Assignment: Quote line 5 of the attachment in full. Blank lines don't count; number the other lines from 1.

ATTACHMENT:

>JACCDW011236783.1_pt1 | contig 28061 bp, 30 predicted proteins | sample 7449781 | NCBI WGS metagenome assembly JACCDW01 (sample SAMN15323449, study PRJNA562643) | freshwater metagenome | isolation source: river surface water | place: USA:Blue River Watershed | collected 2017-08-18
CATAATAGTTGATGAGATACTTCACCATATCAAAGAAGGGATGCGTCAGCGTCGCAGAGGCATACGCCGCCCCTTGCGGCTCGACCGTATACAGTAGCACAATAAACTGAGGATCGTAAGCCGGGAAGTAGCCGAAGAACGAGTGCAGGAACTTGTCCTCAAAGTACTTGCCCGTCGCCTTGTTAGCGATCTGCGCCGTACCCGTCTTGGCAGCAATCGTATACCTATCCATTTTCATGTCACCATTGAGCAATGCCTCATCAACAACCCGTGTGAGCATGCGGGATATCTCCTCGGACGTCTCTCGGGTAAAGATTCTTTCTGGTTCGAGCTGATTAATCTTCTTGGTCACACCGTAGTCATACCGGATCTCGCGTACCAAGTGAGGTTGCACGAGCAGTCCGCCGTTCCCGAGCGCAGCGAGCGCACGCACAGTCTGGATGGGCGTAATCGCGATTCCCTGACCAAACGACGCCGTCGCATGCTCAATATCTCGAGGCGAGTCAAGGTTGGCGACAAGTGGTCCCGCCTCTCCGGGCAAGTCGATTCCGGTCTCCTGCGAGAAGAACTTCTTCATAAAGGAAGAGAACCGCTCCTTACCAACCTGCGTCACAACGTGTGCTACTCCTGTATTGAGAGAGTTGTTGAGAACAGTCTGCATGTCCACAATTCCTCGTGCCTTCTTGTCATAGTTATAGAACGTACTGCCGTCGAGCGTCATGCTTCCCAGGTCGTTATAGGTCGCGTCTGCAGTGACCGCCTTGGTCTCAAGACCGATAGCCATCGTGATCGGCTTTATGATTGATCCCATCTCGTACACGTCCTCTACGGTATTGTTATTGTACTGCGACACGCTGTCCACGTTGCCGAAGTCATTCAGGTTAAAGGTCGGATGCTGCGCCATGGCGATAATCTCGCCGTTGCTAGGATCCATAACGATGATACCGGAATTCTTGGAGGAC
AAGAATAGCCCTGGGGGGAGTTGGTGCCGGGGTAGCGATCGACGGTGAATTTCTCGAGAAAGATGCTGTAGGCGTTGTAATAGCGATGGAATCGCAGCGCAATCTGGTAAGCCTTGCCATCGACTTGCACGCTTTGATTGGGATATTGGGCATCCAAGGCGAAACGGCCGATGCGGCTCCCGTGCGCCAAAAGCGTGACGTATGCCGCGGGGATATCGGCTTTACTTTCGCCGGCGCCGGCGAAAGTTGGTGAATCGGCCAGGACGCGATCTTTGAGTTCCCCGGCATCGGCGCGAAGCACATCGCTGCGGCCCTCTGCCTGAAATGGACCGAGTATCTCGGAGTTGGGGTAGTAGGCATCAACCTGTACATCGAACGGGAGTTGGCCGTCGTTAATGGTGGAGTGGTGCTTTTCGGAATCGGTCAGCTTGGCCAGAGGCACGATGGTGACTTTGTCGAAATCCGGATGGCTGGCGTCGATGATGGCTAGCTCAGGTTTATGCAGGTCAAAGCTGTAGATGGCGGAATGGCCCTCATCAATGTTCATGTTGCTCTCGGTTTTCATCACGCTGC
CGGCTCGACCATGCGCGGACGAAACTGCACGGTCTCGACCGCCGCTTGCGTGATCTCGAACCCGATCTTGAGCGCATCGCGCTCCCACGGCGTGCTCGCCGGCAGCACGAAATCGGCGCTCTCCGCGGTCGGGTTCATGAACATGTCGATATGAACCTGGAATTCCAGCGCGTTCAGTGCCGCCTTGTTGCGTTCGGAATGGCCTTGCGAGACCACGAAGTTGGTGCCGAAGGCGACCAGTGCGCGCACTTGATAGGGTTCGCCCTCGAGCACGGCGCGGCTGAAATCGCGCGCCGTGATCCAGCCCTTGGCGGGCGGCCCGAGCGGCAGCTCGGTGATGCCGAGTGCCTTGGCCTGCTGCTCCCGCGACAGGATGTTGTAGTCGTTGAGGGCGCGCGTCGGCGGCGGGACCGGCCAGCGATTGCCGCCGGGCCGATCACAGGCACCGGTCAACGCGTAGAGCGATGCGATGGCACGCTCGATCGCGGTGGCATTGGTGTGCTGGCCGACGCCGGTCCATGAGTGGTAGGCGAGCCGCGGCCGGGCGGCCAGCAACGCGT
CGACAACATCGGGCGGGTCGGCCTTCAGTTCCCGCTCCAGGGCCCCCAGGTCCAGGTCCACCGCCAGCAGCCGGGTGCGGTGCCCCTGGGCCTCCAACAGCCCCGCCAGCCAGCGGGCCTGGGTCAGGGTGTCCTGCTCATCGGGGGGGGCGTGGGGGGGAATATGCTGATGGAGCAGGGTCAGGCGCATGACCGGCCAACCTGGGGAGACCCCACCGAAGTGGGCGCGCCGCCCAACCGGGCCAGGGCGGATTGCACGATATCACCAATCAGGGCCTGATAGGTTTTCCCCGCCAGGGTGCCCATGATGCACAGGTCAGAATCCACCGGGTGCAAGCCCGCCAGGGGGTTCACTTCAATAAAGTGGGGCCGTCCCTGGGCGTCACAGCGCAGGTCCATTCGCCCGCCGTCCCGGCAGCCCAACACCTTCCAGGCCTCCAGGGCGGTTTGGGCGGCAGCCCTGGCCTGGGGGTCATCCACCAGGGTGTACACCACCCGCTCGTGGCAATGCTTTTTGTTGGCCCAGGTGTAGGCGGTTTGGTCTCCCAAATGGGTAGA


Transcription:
CGACAACATCGGGCGGGTCGGCCTTCAGTTCCCGCTCCAGGGCCCCCAGGTCCAGGTCCACCGCCAGCAGCCGGGTGCGGTGCCCCTGGGCCTCCAACAGCCCCGCCAGCCAGCGGGCCTGGGTCAGGGTGTCCTGCTCATCGGGGGGGGCGTGGGGGGGAATATGCTGATGGAGCAGGGTCAGGCGCATGACCGGCCAACCTGGGGAGACCCCACCGAAGTGGGCGCGCCGCCCAACCGGGCCAGGGCGGATTGCACGATATCACCAATCAGGGCCTGATAGGTTTTCCCCGCCAGGGTGCCCATGATGCACAGGTCAGAATCCACCGGGTGCAAGCCCGCCAGGGGGTTCACTTCAATAAAGTGGGGCCGTCCCTGGGCGTCACAGCGCAGGTCCATTCGCCCGCCGTCCCGGCAGCCCAACACCTTCCAGGCCTCCAGGGCGGTTTGGGCGGCAGCCCTGGCCTGGGGGTCATCCACCAGGGTGTACACCACCCGCTCGTGGCAATGCTTTTTGTTGGCCCAGGTGTAGGCGGTTTGGTCTCCCAAATGGGTAGA